Asian stocks follow Wall Street higher

Target prospects drive actions

US markets took advantage of Target’s softened outlook to price in the spike in US inflation on a sluggish overnight news day, pushing Wall Street higher. The S&P 500 rose 0.95%, the Nasdaq rebounded 0.94% and the Dow Jones gained 0.80%. In Asia, US futures fell sharply. Nasdaq and S&P 500 futures fell 0.45%, with Dow futures falling 0.30%. The price action reinforces the theory that it’s all about following the dominant fast money moves on Wall Street this week.

Asia ignores the moves in US futures today, as it often does, opting to follow the rally of major US corporate boards overnight after a few very mixed sessions. The Nikkei 225 rose 0.85%, helped by a weaker yen this morning. South Korea’s Kospi gained just 0.20%, possibly held back by the downward revision to first quarter GDP this morning.

In mainland China, markets appear to be experiencing a wave of profit taking after a strong performance this week. China’s vice commerce minister said today that foreign trade faces huge pressures and uncertainties, which certainly won’t have helped sentiment. The Shanghai Composite is down 0.70%, while the CSI 300 lost 0.40%. Hong Kong is ignoring the noise from the mainland, however, remaining focused on Wall Street’s gains overnight as the Hang Seng rose 1.65% today.

In regional markets, Taipei rebounded 0.90%, with Singapore lagging behind, falling 0.20%. Kuala Lumpur gained 0.20%, Jakarta rose 0.45%, Bangkok 0.10% and Manila 0.30%. Australian markets also posted modest gains after yesterday’s post-RBA selloff. The All Ordinaries rose 0.30%, with the ASX 200 rising slightly by 0.15%.

European markets returned some of Monday’s gain overnight, but will likely use late New York and Asian price action today as an excuse to open slightly higher this afternoon.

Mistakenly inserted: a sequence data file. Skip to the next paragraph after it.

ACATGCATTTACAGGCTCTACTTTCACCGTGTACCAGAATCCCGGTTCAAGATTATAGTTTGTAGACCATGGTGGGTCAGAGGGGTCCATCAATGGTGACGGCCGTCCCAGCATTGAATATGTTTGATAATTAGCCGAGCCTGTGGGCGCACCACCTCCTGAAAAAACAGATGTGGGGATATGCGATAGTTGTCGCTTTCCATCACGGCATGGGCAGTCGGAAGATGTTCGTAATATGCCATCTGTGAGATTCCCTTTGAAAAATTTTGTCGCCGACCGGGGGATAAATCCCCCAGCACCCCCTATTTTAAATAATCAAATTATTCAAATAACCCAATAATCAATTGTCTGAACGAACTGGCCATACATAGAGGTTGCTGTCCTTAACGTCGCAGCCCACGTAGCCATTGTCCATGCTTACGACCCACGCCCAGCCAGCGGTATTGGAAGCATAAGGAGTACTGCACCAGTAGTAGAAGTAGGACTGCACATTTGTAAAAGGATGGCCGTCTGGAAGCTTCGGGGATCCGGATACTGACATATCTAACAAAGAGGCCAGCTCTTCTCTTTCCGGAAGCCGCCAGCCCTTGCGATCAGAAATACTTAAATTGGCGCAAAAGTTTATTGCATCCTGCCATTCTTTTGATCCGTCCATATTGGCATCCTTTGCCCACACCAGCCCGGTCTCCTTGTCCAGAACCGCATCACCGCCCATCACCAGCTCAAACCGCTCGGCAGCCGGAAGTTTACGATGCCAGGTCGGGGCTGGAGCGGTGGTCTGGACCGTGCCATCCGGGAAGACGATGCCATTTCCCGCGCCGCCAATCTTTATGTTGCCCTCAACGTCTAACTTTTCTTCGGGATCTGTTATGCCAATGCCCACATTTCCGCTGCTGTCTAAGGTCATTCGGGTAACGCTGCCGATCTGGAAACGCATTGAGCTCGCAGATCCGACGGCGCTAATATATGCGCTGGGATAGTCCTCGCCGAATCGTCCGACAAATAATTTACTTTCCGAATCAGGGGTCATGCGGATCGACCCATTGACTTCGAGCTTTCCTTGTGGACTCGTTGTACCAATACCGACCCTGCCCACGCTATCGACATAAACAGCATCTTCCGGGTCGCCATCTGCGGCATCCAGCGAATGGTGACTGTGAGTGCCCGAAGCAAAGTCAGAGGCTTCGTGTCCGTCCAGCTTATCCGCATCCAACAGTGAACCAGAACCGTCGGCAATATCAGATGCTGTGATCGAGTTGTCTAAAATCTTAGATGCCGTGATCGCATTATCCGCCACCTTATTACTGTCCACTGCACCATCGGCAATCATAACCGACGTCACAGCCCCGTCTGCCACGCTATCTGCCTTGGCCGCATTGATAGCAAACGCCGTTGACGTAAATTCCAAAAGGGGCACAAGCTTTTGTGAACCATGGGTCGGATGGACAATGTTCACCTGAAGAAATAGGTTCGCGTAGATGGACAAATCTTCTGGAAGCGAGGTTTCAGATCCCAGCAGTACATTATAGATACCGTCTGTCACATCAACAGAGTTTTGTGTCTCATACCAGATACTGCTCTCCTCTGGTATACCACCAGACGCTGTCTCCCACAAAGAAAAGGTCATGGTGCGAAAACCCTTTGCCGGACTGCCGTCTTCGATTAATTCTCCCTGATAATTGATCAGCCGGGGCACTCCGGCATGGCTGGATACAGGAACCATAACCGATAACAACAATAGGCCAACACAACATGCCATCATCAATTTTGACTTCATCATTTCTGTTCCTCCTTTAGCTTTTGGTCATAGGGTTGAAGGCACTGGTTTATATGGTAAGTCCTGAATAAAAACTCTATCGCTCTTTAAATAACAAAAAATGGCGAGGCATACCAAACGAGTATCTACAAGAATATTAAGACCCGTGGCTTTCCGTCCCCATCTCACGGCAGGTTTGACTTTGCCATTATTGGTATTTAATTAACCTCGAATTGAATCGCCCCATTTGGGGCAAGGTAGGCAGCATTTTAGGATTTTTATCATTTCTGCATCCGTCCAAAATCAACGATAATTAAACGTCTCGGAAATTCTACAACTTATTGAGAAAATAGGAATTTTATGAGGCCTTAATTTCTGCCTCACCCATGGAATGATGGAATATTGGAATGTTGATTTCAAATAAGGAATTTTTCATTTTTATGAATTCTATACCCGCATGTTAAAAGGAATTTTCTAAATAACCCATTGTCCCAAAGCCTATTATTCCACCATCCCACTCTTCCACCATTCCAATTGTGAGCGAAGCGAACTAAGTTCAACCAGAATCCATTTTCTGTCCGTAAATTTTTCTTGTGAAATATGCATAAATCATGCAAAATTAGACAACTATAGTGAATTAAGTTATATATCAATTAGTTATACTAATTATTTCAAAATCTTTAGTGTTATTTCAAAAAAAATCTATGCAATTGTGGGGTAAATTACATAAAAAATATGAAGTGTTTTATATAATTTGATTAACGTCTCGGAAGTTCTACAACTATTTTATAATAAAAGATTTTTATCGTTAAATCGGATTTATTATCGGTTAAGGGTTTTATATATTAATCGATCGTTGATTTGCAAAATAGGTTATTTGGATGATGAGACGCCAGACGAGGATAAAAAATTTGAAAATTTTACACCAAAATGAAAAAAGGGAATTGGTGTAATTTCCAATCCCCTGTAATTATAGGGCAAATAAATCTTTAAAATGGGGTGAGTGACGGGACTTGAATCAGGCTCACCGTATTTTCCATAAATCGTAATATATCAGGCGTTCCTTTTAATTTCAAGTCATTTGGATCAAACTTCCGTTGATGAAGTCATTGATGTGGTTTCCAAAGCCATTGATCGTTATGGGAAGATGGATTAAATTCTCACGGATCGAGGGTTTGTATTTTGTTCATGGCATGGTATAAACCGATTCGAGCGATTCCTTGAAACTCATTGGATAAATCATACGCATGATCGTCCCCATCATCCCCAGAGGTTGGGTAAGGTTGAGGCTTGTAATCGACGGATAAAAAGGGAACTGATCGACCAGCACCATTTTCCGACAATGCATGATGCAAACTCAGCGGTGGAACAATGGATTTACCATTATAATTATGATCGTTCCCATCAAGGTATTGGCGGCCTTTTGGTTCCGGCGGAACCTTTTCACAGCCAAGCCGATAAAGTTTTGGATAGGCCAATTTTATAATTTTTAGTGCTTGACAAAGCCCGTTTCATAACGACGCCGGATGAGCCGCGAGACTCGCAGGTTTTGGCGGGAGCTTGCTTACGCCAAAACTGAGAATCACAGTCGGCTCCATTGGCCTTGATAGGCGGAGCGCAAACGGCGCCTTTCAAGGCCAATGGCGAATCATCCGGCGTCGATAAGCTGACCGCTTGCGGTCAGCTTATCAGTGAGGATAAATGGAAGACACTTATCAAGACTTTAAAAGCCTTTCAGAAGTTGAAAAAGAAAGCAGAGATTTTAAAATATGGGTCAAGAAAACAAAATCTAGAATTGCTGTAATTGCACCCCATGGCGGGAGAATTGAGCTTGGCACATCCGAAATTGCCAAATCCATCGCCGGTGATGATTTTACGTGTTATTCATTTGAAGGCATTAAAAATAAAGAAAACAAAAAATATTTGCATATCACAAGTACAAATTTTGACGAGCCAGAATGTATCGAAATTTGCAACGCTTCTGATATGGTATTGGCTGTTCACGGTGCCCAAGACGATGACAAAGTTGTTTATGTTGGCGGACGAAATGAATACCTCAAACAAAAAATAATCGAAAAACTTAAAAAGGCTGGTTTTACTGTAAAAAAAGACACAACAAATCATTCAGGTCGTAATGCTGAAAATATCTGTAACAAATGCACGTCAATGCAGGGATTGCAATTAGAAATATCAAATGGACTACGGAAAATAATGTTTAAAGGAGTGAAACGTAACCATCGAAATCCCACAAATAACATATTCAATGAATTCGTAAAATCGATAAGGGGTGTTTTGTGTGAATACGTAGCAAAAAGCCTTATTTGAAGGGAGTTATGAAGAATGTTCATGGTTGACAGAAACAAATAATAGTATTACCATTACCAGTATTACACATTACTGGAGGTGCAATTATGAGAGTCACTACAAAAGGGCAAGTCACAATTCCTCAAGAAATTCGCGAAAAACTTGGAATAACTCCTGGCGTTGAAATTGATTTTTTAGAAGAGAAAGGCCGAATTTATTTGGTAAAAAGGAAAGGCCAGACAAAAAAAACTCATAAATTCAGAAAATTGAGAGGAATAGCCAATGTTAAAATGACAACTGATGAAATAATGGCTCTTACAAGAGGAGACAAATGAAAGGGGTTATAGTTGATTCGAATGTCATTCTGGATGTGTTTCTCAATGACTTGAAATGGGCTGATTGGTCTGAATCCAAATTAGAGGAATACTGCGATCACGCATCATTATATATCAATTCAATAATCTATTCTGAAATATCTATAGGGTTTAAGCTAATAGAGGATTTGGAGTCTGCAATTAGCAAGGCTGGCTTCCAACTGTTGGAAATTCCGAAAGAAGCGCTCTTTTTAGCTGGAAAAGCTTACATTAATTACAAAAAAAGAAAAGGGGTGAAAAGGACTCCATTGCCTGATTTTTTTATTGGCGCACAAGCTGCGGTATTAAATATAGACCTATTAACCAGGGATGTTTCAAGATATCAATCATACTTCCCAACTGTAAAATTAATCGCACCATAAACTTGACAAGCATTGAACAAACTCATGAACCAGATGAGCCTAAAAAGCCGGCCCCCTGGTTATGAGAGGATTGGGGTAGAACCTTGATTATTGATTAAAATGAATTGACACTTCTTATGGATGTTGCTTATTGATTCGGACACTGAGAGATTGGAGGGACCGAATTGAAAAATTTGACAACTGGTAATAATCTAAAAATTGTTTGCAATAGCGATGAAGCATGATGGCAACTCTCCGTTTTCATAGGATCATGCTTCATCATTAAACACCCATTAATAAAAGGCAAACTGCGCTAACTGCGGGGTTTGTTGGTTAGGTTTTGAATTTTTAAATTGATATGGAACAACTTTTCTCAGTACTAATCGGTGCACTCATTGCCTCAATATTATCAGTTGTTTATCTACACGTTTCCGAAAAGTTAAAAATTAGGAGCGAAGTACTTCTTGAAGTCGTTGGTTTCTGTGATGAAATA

This article is for general information purposes only. It is not investment advice or a solution for buying or selling securities. Opinions are the authors; not necessarily that of OANDA Corporation or any of its affiliates, subsidiaries, officers or directors. Leveraged trading is high risk and not suitable for everyone. You could lose all your deposited funds.

With over 30 years of experience in the foreign exchange market – from spot/margin trading and NDFs to currency options and futures – Jeffrey Halley is OANDA’s Senior Market Analyst for Asia -Pacific, responsible for providing timely and relevant macroeconomic analysis covering a wide range of asset classes. He has previously worked with leading institutions such as Saxo Capital Markets, DynexCorp Currency Portfolio Management, IG, IFX, Fimat Internationale Banque, HSBC and Barclays. A highly sought-after analyst, Jeffrey has appeared on a wide range of global news channels including Bloomberg, BBC, Reuters, CNBC, MSN, Sky TV, Channel News Asia, as well as prominent print publications including the New York Times and The Wall. Street newspaper, among others. He was born in New Zealand and holds an MBA from Cass Business School.

Jeffrey Halley
Jeffrey Halley

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